I remember vividly the moment my ballet teacher said, “Rachel, you have no grace.” I was eight, embarrassed, but not surprised.
When I looked at my ballet classmates, I knew the painful truth: my body didn’t look like theirs.
So with my less-graceful body, I went down the athletic road, diving into two seasons of soccer a year and basketball in the winter. Despite an active life, weight from an early age became my problem.
By the age of 12, I was already seeing a nutritionist who insisted I track everything I ate. I was afraid to write “water” down – was I even allowed to have that?
After a few months with little change despite following a regimented plan, I remember my father saying, “Rachie, you don’t need to worry about all this, OK? Just keep moving.”
All through my teen years, I played active sports, and my body type was more suited to the rough-and-tumble they required.
On the field, I was a rock. It was one of the only places I felt my larger body did me well. But off the field, I just wanted to feel graceful.
For years I looked at yoga with curiosity, but reservation. Ingrained was my shame of being too stocky, too big, for the more refined arts. (Post continues after gallery.)
My first yoga class was terrible. I couldn’t keep up, I slipped my hands off the mat, I felt exhausted, and I certainly didn’t experience a shred of grace. But I returned, week after week.
Despite echoes of ballet class, of embarrassment, something deeper inside began to emerge: maybe I just needed to make yoga work for my body, not the other way around.
I was often the largest woman in the room, but off the mat, I was welcoming in my own revolution of body acceptance. I decided to feel more committed to my own well-being than to a number on a scale. As I went deeper into yoga, I went deeper into the connection with my body.
Today, yoga is one of the only times during the day where I’m completely attuned to the present moment. I move with power, dynamism, strength, and intention – I allow my body to lead and flow naturally, gracefully. I rest at the end peacefully and a bit more whole than when I arrived.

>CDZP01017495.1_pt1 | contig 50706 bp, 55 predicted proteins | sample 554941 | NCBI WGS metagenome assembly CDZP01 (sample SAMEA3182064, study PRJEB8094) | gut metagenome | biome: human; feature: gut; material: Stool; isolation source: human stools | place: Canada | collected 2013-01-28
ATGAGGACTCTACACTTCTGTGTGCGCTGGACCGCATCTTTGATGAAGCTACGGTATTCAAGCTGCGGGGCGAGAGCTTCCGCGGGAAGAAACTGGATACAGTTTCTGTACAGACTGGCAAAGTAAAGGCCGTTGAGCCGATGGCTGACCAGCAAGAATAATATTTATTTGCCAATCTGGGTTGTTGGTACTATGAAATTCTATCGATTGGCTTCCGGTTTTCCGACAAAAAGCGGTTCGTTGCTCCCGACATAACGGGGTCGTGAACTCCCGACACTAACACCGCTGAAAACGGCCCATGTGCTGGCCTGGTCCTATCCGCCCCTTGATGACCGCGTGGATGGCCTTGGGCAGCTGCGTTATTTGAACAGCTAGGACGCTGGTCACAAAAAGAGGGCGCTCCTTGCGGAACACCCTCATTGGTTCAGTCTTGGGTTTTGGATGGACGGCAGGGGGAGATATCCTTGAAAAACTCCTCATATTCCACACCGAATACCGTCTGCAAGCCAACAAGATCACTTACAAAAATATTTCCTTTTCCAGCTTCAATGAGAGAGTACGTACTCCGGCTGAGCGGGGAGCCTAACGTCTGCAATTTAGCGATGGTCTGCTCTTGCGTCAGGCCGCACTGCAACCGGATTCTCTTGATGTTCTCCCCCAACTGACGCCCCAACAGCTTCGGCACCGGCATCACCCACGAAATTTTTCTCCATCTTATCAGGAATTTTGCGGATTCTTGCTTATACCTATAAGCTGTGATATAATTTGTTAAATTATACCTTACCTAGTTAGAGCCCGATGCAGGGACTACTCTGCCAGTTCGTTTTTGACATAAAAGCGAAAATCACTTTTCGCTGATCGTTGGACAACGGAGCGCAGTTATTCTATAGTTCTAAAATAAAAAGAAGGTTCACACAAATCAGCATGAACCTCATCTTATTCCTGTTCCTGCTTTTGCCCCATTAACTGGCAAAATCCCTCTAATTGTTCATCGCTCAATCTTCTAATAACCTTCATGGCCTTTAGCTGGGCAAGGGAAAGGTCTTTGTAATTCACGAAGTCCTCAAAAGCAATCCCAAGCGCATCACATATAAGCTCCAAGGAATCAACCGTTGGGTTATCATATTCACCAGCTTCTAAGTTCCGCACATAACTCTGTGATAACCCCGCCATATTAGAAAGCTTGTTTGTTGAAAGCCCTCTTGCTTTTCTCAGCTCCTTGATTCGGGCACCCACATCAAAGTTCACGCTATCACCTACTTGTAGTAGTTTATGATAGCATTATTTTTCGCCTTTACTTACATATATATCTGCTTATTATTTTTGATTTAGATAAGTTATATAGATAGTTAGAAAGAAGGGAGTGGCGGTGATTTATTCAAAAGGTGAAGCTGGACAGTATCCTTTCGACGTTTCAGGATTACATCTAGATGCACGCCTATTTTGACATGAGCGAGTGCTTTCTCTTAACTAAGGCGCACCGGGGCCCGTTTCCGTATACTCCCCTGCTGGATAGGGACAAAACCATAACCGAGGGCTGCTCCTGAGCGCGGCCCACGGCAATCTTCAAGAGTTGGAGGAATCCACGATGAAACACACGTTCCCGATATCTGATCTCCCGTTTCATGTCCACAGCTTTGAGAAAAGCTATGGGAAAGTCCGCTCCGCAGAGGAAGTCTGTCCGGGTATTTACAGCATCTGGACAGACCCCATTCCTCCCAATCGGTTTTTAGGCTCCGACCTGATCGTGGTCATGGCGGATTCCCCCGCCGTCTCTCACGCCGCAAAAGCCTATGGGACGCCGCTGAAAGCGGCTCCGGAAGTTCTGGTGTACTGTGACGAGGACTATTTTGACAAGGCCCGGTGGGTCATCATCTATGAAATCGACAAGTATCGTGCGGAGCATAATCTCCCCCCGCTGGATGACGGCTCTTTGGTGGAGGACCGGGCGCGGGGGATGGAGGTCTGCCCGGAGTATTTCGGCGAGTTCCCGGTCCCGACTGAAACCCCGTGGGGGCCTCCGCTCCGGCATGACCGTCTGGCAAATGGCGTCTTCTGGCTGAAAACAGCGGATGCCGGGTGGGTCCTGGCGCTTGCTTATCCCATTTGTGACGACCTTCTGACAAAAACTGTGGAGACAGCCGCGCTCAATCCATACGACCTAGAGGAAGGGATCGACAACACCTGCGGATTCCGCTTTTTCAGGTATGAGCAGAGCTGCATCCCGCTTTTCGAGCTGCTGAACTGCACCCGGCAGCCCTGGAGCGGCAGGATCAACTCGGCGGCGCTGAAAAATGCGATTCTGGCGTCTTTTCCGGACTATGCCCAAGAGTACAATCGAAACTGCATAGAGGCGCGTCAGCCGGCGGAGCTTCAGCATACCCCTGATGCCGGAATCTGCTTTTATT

Through practicing yoga in a bigger body, I found not just grace but poise, calm, strength, compassion, empathy, humour, resilience, community, and hope. Every time I step onto my mat, I practice the more important grace of loving and accepting.
Yoga isn’t some fad for me or a way to stay fit. Yoga is my personal space — it’s sacred to me. It’s where I’ve learned what Rachel’s version of grace means, and I carry that knowledge with me even off the mat.
I’m a big yogini, and a gracefully powerful one too.
Why do you love yoga?
This article was originally posted on Huffington Post. Read the original article here.
Rachel Estapa, founder of More to Love, works to educate and empower plus size women to apply body acceptance to their daily lives. She is a certified life coach, writer, body-positive activist, social entrepreneur, and was recently named one of the Best New Faces With Big Ideas by the Boston Globe. In June, she is studying at the renown Kripalu Center for Yoga & Health. To learn more, visit www.moretolovewithrachel.com